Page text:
The Obama administration's plan announced Labor Day to rebuild the nation's road, rail, and air infrastructure might be paid for by stripping the U.S. oil and gas industry of two separate tax breaks, a well-placed industry source said Tuesday.
In public, the proposal, which calls for an initial $50 billion investment to jumpstart the program, is short on details, especially when it comes to funding. In private, however, the administration is mulling the idea of raising revenue by barring the oil and gas industry from using tax credits designed to encourage domestic production, the source said.
In addition, the oil and gas sector would no longer receive credits for taxes it pays on earnings generated from abroad on top of the taxes it already pays in the United States, the source said.
Beyond that, there is little in the president's proposal, made during remarks at a Labor Day event in Milwaukee, for anyone to hang their hat on. Though Transportation Secretary Ray LaHood accompanied the president to the event, few, if any, inside the Department of Transportation had advance knowledge of the president's comments, the source said.
A business lobbyist said it would be difficult for the business community to get behind the proposal if it means singling out certain industries for adverse treatment. The lobbyist added, however, that it would be difficult to argue with initiatives aimed at improving the nation's aging transportation network while putting Americans to work.
The Labor Day proposal is one of a set of targeted initiatives totaling $350 billion that the president will reportedly outline in Cleveland on Wednesday to support the U.S. economic recovery and stimulate job creation.
Looking at the long term
In his remarks in Milwaukee, the president threw his support behind a six-year transport reauthorization measure to fund work to rebuild 150,000 miles of roads, build 4,000 miles of track for high-speed intercity passenger rail, and fix 150 miles of airport runways while rolling out a new-generation form of air traffic control technology.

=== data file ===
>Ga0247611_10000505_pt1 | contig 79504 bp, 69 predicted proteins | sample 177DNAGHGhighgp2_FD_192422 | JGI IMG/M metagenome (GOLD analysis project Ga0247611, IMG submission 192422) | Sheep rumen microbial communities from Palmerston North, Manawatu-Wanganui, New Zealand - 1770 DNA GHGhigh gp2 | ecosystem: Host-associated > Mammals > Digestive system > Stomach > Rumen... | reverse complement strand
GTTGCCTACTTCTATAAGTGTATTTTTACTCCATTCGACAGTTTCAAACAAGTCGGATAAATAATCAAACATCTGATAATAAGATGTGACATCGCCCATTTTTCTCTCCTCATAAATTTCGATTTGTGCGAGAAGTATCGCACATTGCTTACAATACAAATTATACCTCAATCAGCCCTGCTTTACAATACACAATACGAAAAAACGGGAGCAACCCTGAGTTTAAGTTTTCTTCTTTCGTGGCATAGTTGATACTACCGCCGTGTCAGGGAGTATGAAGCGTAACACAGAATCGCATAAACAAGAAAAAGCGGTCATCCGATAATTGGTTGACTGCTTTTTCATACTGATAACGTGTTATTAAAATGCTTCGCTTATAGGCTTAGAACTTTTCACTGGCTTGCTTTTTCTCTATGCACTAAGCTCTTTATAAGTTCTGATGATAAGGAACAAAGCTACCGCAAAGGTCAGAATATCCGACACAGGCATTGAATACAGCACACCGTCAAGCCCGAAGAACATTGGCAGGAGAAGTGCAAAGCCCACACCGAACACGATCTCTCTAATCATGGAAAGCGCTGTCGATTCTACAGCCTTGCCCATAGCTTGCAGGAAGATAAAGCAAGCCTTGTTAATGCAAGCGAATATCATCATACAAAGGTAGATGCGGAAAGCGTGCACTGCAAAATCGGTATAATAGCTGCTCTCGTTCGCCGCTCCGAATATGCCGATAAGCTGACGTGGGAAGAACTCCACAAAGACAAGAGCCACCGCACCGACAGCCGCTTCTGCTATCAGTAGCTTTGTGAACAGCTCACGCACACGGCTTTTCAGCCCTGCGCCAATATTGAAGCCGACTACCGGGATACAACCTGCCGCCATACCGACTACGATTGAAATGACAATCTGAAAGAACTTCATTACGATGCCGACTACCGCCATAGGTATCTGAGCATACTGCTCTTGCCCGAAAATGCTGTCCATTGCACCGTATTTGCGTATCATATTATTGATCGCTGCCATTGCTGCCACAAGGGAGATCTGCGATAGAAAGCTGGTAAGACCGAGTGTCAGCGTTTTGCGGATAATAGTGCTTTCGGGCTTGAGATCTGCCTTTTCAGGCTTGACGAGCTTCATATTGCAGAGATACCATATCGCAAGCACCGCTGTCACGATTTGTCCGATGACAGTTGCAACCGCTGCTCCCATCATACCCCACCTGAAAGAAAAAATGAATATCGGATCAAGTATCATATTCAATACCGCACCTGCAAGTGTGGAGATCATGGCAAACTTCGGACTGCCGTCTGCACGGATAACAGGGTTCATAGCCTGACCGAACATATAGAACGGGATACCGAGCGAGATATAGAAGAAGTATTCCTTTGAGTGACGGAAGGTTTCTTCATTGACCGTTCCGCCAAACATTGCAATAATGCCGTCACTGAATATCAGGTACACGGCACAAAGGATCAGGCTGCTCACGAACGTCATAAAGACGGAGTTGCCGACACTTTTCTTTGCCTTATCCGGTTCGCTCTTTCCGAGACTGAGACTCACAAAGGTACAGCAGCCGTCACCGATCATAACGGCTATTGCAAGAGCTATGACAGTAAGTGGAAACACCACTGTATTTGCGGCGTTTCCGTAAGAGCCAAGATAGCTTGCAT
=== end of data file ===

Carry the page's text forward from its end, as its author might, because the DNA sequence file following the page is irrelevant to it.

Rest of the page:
Better known as the "Highway Bill," the reauthorization program has been surviving on a series of short-term extensions and has been receiving billions of dollars in transfer payments from the general treasury to remain solvent. The administration up until now had supported reauthorization but with a much shorter duration than six years. Rep. James L. Oberstar (D-Minn.), chair of the House Transportation and Infrastructure Committee, is seeking a six-year reauthorization.
"If we are to enjoy the benefits that come from a world-class transportation system, Congress must enact a long-term reauthorization that expands and reforms our infrastructure investments and returns the transportation trust fund to solvency," said a White House briefing paper.
In his speech on Monday, the president also proposed the creation of a National Infrastructure Bank to select long-term projects that would be paid for by public and private resources. Supporters of the plan say it would ensure projects were approved and funded based on their merit and cost-effectiveness, and end the traditional "earmark" process, where lawmakers seek funds for projects that generally benefit only their constituents and may be of dubious economic value.
However, getting congressional approval for the creation of such an institution would be difficult because many lawmakers would be reluctant to give up pursuing earmarks for their districts.